Dear Yuval Noah Harari,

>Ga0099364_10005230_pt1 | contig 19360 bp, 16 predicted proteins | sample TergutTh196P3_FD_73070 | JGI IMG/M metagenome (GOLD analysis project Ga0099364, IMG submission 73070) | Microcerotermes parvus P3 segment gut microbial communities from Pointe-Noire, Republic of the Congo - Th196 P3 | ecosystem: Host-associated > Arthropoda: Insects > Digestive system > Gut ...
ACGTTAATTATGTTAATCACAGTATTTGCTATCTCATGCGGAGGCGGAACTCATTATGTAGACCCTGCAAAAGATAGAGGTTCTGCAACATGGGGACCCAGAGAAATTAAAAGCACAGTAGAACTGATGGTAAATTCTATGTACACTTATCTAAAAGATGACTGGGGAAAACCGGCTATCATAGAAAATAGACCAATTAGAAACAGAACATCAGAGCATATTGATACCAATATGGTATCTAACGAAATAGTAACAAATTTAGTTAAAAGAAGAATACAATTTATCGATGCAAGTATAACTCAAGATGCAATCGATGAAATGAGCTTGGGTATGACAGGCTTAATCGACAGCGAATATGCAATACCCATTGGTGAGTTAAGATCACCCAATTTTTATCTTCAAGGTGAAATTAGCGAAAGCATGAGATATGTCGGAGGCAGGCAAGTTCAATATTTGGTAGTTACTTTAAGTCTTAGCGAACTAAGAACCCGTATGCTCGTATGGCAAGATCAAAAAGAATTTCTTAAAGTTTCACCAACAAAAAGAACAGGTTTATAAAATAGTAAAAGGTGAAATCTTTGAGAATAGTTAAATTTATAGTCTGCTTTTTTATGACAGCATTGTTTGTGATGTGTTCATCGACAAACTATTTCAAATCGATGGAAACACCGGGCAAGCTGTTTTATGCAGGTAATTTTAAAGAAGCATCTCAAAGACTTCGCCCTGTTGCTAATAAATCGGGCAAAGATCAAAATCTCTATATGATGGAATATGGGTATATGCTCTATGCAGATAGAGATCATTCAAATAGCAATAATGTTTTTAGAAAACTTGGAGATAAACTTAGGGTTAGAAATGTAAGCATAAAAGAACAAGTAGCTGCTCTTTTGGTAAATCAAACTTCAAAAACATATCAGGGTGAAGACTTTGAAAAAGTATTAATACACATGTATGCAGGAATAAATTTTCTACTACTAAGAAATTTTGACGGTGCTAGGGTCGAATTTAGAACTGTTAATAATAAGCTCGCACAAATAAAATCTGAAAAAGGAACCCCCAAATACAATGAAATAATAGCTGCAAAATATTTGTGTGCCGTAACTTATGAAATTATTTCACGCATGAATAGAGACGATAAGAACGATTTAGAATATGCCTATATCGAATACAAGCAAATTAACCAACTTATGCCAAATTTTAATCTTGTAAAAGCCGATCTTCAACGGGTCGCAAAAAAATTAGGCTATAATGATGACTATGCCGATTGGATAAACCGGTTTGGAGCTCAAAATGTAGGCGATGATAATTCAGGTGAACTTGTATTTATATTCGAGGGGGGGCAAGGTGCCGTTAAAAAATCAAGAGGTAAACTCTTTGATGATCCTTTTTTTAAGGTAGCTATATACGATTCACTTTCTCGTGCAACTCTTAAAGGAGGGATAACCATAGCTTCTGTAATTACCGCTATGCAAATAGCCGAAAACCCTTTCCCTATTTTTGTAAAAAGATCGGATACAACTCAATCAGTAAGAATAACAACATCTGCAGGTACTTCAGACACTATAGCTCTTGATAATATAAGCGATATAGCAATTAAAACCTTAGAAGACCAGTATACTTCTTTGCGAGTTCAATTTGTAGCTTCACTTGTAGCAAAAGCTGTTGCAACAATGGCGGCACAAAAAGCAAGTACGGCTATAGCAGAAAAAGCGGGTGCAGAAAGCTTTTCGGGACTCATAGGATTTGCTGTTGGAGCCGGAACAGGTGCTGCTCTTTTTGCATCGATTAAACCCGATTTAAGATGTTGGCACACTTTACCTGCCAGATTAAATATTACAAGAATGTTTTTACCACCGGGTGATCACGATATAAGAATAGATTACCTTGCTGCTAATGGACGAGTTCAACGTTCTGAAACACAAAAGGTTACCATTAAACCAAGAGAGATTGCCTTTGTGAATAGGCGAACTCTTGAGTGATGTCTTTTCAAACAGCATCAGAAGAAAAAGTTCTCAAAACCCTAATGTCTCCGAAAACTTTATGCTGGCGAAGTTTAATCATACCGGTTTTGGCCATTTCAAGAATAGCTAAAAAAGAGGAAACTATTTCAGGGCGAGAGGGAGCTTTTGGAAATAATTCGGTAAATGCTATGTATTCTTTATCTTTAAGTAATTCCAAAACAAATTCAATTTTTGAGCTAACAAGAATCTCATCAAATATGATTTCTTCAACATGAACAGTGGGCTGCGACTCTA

You’ve given me much to think about and argued from premises I cannot readily dismiss. For this I thank you. In what follows, I want to acknowledge your insights, urge a deeper engagement with the challenge I’m raising, and suggest a kind of pragmatic resolution.First, I’m compelled to concede that you have grounds for using the term humanism as you do. It’s true that academics have used the term to designate a broad cultural current with roots in the Renaissance and antiquity, and I’ll grant that that is precedent enough to give you the right to use humanism in roughly the way you do. It doesn’t follow, though, that it’s a good idea to think and speak of humanism as a humanity-sanctifying “religion.” For one thing, there are important differences between religious and secular ideologies. The similarities merit note, but the dissimilarities should not be brushed aside as irrelevant. (Indeed, these differences lead most humanists to insist that humanism is not a religion.) Second, there are important differences between secular ideologies and a system of thought that works very hard to prevent thinking from becoming ideological. (By “ideological,” I mean tenaciously resistant to rational revision.) Third, and most important, the term humanism has developed a new and salutary set of uses—uses that your depiction of humanism threatens to disrupt.To elaborate: progressive thinkers in the early twentieth century recognized the need for a broad social movement emphasizing human rights, reason, and freedom of inquiry. They admired all of the works you mention—those of Bacon, Locke, Hume, and Rousseau, the Declaration of Independence, and the Declaration of the Rights of Man. They also admired the works of Plato and Aristotle, Da Vinci and Spinoza, Kant and Paine, Bentham and Mill.They needed a word to designate central features of the philosophical orientation that had done so much to enlighten the world. For better or worse, they settled on humanism and began building a movement to spread these comparatively enlightened values. They authored the manifestos, pressed for a Universal Declaration of Human Rights, supported civil rights movements, and helped make women’s suffrage the rule rather than the exception. They helped inspire Gandhi’s efforts to throw off British colonial rule and Dr. Martin Luther King Jr.’s efforts to end segregation. (King himself explicitly thanked the “thousands of humanists,” many of them white, who helped his civil rights movement.) Arguably, humanism’s emphasis on self-determination helped to dismantle European colonialism.To accomplish these progressive reforms, humanists needed to inspire others and build solidarity. They needed to give other progressives a sense of purpose and belonging. They needed a named alternative to dogmatic religious affiliation. For all its seemingly species-centric imperfections, the label “humanism” was their answer. Lacking a better banner to rally around, they began advocating for humanism—not just using the term to describe a venerable past but using it also to prescribe and build a better future. (A better future, I might add, not just for themselves but for all of humanity: these reformers have consistently insisted that all human beings matter. On the whole, they also insist that other sentient beings matter—though their chosen designation has the unfortunate tendency to imply otherwise. The most recent manifesto—Humanist Manifesto III—hints that we need to extend our moral concern “to the global ecosystem and beyond.”)In any case, hundreds of thousands of well-meaning progressive reformers have since found a sustaining and motivating identity in humanism. And here’s the point: this too is part of the history of humanism. This new usage extends far beyond a small circle of academic historians—it’s out there in the world, shaping people, movements, and trends. Given that the term has acquired these uses, you can’t responsibly characterize humanists as advocating the blind worship of humanity. To do so is to caricature. It’s inaccurate because humanists have always emphasized critical reflection; they’ve worked to end the practice of showing blind obedience to anything. Also, millions of people (including a healthy percentage of Europeans) now identify as humanist. To characterize them—your natural allies—in this way does them a great disservice.Your characterizations of humanism as nothing less than the root cause of Nazism, Stalinism, and environmental destruction are also quite dangerous. They could easily frighten religious know-nothings into scapegoating humanists. Given the prevalence of humanists in higher education, it could exacerbate anti-intellectual fervor. What if your portrayals of humanism—backed by your substantial rhetorical gifts—were to inspire Mao-style thought reform, humanist witch-hunts, or intellectual purges in the West? Do you really want to run the risk that this becomes part of your intellectual “shadow”?You write that “Marxists should ask themselves: ‘What about the teachings of Marx led to the gulag?’” Good point. Then you add, parenthetically: “belief in social engineering, in the wisdom of an avant-garde elite, and in the need for violent revolution.” Exactly: it is these addenda to the basic notion of human dignity, not the notion of human dignity itself, that led to the gulag. The Nazis too may have started out with some humanism-inspired ideas, but it was their addition of a lot of nonsense about Aryan supremacy, biological purity, and the inferiority of others that led to the Holocaust. Similarly, secular humanist ideals don’t by themselves yield industrial-scale environmental destruction. The real roots of your four great evils lie elsewhere.There is probably something to the hypothesis that a human-centric worldview tends to excuse the exploitative use of “sub-human” animals and the environment. This, I think, is the legitimate core of your critique. It’s worth noting, however, that contemporary Darwinism—itself a product of humanism—rejects any superiority scale that would license the categorization of other animals as less evolved, inferior, or sub-human. (They’re just as evolved as we are, only to other niches; indeed, they’re better adapted to their niches than we are—and this is the only notion of “better” that the science can endorse.)Yes, early cultural appropriations of Darwinism—most notably social Darwinism—provided convenient rationales for Aryan supremacists and exploitative capitalists, but a fuller appreciation of the Darwinian view of life is profoundly humbling—perhaps more so than Copernican cosmology. Remember, too, that scientific humanism replaced a religious mythology where God created us in His image, placed our planet at the center of Creation, and gave us “dominion” over terrestrial life. Talk about a “dangerously easy” rationale for plundering the environment! God Himself sanctioned its exploitation and commanded us to “be fruitful and multiply.” These words are still used by the American religious Right to justify slashing resources to family planning programs.Exploitative attitudes toward the environment and convenient excuses for pillaging predate humanism by tens of thousands of years. Humanity didn’t need the philosophy of humanism to begin privileging itself. If we want to understand root causes, then we have to examine the matter more carefully. How about this one: Darwinian principles entail that self-care is an utterly basic biological impulse, one that got modified, in the course of mammalian evolution, into a complex concern for self, kin, friends, and tribesmen. I grant that expanding the circle of moral concern to the rest of humanity—perhaps humanism’s essential legacy—doesn’t go far enough, but it was a significant step in the right direction.Has the philosophy of humanism nevertheless exacerbated problematic attitudes? Perhaps. But a causal claim like this needs more than prima facie plausibility. It needs evidence. Yes, humanism’s chosen designation appears to privilege humanity, but is the causal link really there? Did per-capita environmental destruction accelerate as humanist ideas spread? Even if so, mightn’t industrialization be the better explanation? In a matter like this, it’s no small task to separate causation from spurious correlation.Has humanism—initially a force for moral progress—nevertheless become inhibitory of moral progress? It depends on your definition of humanism. If it involves treating human interests as the ultimate source of meaning and value (your definition), quite possibly. If it involves “the greater good of humanity” (the AHA’s definition), probably not, but perhaps in some ways. If it involves understanding and promoting what really matters (my definition of humanism in “Getting Humanism Right-Side Up: An Alternative Humanist Manifesto”), almost surely not.I hope I’ve said enough to persuade you that you need a better term for the phenomenon you find problematic. By all means, decry the assumptions that tend to sacralize humanity in its individual, collective, and “more highly evolved” forms. Condemn sapiens-worship to your heart’s content. I’ll join you. The ideas of self-proclaimed humanists, though, are not the root of the phenomenon you deplore. Indeed, we humanists are your natural allies.You write that “This is how humanists look at human feelings … with deep respect and awe because they are the source of value in life … human feelings are the supreme source of authority” and meaning. I think you’re on to something here: many people today are captive to an outlook that sees all value as rooted in human desire-satisfaction. (Materialism and consumer culture are two dark manifestations of this idea.) But this idea infects more than just self-identified humanists. In fact, the vast majority of self-identified humanists have transcended the delusion that only human feelings matter. We don’t kick puppies because we know that, generally speaking, it’s wrong to cause suffering. Reflective humanists tend to regard all sentient beings as worthy of some moral consideration. (I confess that my efforts to translate this insight into an all plant-based diet founder, time and again, on weakness of will.)Self-identified humanists also understand that mindless deference to human emotions is a really bad idea: combine it with greed, the will to power, nationalism, or other forms of tribalism, and the results are usually disastrous. I think we humanists understand this as well as anyone. In fact, our emphasis on reason, tolerance, and human rights is a pretty direct indication that we recognize the need to temper human desire.It is not self-identified humanists who exacerbate an unhealthy tendency to worship or s acralize humanity. It is plain old human nature: our selfish, greedy, tribal selves. And here’s one of the truly admirable aspects of the philosophy of humanism: many of its tenets function to temper humanity’s worst impulses. Tempted to dehumanize others? Sorry, human rights and dignity are too important. Tempted to demonize and wage war on “them”? Sorry, all humans are your brethren. Tempted to suppress speech you deem blasphemous or hateful? Sorry, censorship is prohibited. Tempted to use state power to advance your religious agenda? Sorry, we need to maintain the wall of separation. Tempted to indulge in dogmatic, ideological thinking? Sorry, you have a responsibility to think critically, even about your own cherished beliefs. Tempted to amass great power or wealth? Sorry, but we all matter, and all matter equally. Tempted to factory-farm animals? Sorry, but other sentient critters matter too. Tempted to treat nature as a mere means to our ends? Sorry, but this pale blue dot is our lifeboat; we need to treat it with some reverence.People who believe these things—those I call humanists—have a pretty decent track record of not committing genocide. We consistently opposed totalitarianism and supported the environmental movement. Yes, humanity generally has built a system of industrial food production that is profoundly inhumane and utterly unsustainable. We’re polluting the planet, changing the climate, and driving many species to extinction. No doubt human-centric prejudices are part of the problem. But are Nazism, Stalinism, and environmental destruction all rooted in humanism? Even on your definition, this oversimplifies. And given prevailing usage, it vilifies.You’re quite right that the early Humanist Manifestos contain some unfortunate, species-centric language. Even Humanist Manifesto III claims that “ethical values are derived from human needs and interests”—conspicuously neglecting the needs and interests of other sentient beings. But here’s the neat thing about humanism: it’s self-revising. As a rule, humanists take critical challenges seriously and revise their thinking. We don’t treat our manifestoes as gospel; we work and re-work them. In fact, Humanist Manifesto III makes clear that it, too, is a work in progress: “The lifestance of humanism—guided by reason, inspired by compassion, and informed by experience … continues to develop through the efforts of thoughtful people who recognize that values and ideas, however carefully wrought, are subject to change as our knowledge and understanding advance.”Humanist manifestos get superseded every few decades. (Compare that to the way religions cling to sacred scripture for millennia!) Perhaps it’s time to update humanism again. Your concerns about biotechnology, artificial intelligence, and our “post-human” future are a welcome stimulus to do this. (Our “transhumanist” cousins tend to be bullish on the possibilities of technologically enhanced human beings; they’ve been urging us to pay attention to these questions for a while now. You may well be right that it’s time to address them in earnest.)The American Humanist Association defines humanism as “a progressive philosophy of life that, without theism and other supernatural beliefs, affirms our ability and responsibility to lead ethical lives of personal fulfillment that aspire to the greater good of humanity.” I think this is an admirable lifestance and don’t see anything sinister in this aspiration to pursue “the greater good of humanity.” I think we should seek to improve both our condition and ourselves. Not at any cost, of course, but all else being equal? Why not? When you seek and share historical knowledge, are you not seeking to improve humanity? Were a genomic intervention to safely and painlessly spare unborn children crippling handicaps, will you denounce it as eugenics run amok? Surely not. Yes, the project of “perfecting” humanity can become sinister. But doesn’t it become sinister the moment it starts abusing sentient creatures and destroying the environment? Why not improve what we can improve and cherish those we can’t? The former needn’t preclude the latter.You write that “humanism can’t shirk responsibility for the bitter fruits of Communism, Nazism, and ecological destruction.” But this is exactly the kind of causal claim that becomes problematic when your definition of humanism is problematized. Put differently, if your definition is challenged, you can’t use the term humanism to make such claims—not without begging the question. You must first redeem the definition. You made a decent preliminary case for allowing this usage—historians do in fact use the term as you do—but all things considered, I think, academics should refrain from stereotyping humanism in this way. Especially given that a relatively harmless (if less felicitous) alternative exists. “Humanity-sanctifying worldviews can’t shirk responsibility for the bitter fruits of Communism, Nazism, and ecological destruction” isn’t as sexy a claim, but it has the merit of being defensible.Should a person of good will adopt your definition of humanism, recognize the dark shadow of humanism so understood, and work to overcome its baleful effects? Or should such a person adopt my definition of humanism and work to advance the humanist cause so understood? What’s a reasonable person to do?Why treat it as an either-or? Why not both-and? It seems we need two words here. Under the circumstances, it seems best to cede the term humanism to self-identified humanists, and for your purposes, use a designation such as “humanity-sanctifying worldviews.” I’m asking you to make this small adjustment to your usage patterns, and in this way, work with us—your natural allies—to serve the greater good.Humanists have long sought to replace religious ideologies with scientific humility. This makes your question “Why not call it scientism?” worth asking. One answer is that “scientism” has become a term of abuse. Another is that it’s hard to rebrand a movement mid-stream. More important, science combats unreason in the realm of facts but has yet to address unreason about what matters. For these reasons, I prefer “rationalism” to “scientism.”Perhaps the humanist movement needs to rebrand itself as a movement for rationalism. I’m open to that possibility. But the ideas and values we both cherish have long been championed under the “humanist” banner, and that fact merits some respect. We can’t just equate humanism with the worship of humanity—not without doing serious harm to a significant force for human and planetary wellbeing.